What is keto?

I figured the best place to start this site is at the beginning. I think it’s important to know some of the foundation info and history before starting a ketogenic lifestyle. Success and longevity for me is supported by knowing the ins and outs of what is actually happening in my body. I’ve become interested in nutrition and how keto works. Researching is a hobby and I now have many YouTube videos, TedTalks, articles, books, and postcasts about nutrition under my belt. I encourage you to do your own research but please be wary of the source and info quality.

Strap in for a long read. Yes, it will be detailed and scientific but that, in my opinion, is what makes keto so special and amazing. Disclaimer: I am not a scientist or doctor, and am recounting facts here from my own research and experience.

Keto basics
The term keto is short for ketosis which is a metabolic state of burning ketones for fuel or energy instead of carbohydrates. There are only three macro nutrients making up our nutritional pie chart – carbohydrates, proteins, fats – so when the amount of one macro is altered then the other two need to compensate. The keto diet promotes consuming very little carbs, high fats, and moderate or adequate protein. Typically, a keto diet is viewed as one which is derives about 5-10% of your daily macros from carbohydrates and and about 70-75% from fat. But there is a saying in the keto community: if it fits your macros. Everyone has different nutrition needs and you can do some experimentation and search online for a macro calculator to find your ideal nutritional ratios. Also, your ideal ratios will change if you gain or loose weight so you may need to re-calculate from time to time. Each person may have different macro needs or ratios. This is why it sometimes bothers me when I see something advertised as ‘keto’ as technically there is no real way to define if a food or recipe is or is not ‘keto’. Ketosis is a metabolic state and no foods are off limits as long as you can fit it in your daily macro limits. Perhaps the better phrase is ‘keto-friendly’? But for many people, counting daily ratios and nutrients is cumbersome and not realistically sustainable hence the generally understood principle is that ‘keto’ means a diet high in fat and very low in carbohydrates (and moderate protein – I’ll get into that later). This will promote the body to produce more ketones and use them for fuel.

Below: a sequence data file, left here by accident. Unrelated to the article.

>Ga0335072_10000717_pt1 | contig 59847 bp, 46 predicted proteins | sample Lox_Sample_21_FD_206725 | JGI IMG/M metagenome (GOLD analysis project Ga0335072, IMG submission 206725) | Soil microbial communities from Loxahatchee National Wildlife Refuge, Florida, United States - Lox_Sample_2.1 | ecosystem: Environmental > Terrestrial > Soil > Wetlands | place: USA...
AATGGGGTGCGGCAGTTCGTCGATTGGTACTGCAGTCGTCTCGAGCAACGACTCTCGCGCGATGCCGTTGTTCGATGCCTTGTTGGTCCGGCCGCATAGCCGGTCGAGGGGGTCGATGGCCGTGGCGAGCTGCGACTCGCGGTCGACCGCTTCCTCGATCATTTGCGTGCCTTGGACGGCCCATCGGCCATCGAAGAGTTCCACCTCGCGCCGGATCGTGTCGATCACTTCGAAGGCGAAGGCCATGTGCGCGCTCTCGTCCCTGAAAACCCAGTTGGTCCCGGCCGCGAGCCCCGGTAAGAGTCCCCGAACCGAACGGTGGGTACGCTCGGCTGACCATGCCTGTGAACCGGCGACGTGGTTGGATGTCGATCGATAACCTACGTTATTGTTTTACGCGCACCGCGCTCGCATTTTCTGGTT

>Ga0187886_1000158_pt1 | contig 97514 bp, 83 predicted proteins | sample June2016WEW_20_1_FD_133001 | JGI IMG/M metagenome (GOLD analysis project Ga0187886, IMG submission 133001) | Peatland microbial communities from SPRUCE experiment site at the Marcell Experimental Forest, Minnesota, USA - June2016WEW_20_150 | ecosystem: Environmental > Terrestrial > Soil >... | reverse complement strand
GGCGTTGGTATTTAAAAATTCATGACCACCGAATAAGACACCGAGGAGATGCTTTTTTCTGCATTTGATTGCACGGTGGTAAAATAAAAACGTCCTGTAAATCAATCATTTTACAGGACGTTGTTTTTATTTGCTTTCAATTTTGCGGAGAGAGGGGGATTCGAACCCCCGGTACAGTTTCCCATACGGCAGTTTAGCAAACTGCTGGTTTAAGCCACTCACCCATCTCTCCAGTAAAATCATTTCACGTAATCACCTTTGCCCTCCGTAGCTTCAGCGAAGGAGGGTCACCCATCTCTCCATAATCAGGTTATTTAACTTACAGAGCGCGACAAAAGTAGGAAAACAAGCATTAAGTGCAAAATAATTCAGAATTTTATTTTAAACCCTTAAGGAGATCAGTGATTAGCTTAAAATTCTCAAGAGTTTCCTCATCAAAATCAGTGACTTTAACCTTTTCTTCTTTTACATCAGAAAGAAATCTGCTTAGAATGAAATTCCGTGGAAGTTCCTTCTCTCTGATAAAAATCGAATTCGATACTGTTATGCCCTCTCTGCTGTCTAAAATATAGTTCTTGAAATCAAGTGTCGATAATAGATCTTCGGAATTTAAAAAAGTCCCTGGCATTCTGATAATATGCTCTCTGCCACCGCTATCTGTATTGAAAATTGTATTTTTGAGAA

Ketone bodies are molecules produced by the liver from fatty acids when there is a restricted diet (fasting states, low-carb diets, after prolonged exercise, or starvation). The body produces ketones when there isn’t enough insulin to turn glucose (sugar) into energy. The keto diet essentially shuts off, or at least extremely limits, insulin responses in the body. Ketones are the body’s backup energy source and allows it to burn fat as fuel. With a keto diet, you can eat (ie. not starve!) to promote ketone production by limiting carbohydrates and consuming much more fat than the typical North American. The benefits of switching your body to this alternative source of fuel are many and I’ll get into those in future posts.

There are three types of ketones: beta-hydroxybutyric (BHB); acetoacetate (AcAc); acetone. The first two, BHB and AcAc, transport energy from the liver all over the body. Acetone is the least used ketone and is created as a by-product of AcAc. It typically isn’t needed for energy and breaks down and is removed from the body as waste. However, it’s presence is a tell-tale sign someone is in ketosis because acetone is the culprit for ‘keto breath’ or fruity breath of those in ketosis, as well as sometimes smelly urine.

Once the body is ‘fat adapted’ it will produce and burn ketones for energy. Ketones are a constant source of energy for the brain and rest of the body. Many find not relying on the standard energy source, glucose, freeing as they do not need to eat as frequently, stay fuller longer, and have that steady supply of energy which often translates to being more alert and efficient. Personally, I am more energetic and organized when in ketosis, and notice a less cravings for sugar. I sleep better, am in a better mood, and retain information better when in ketosis.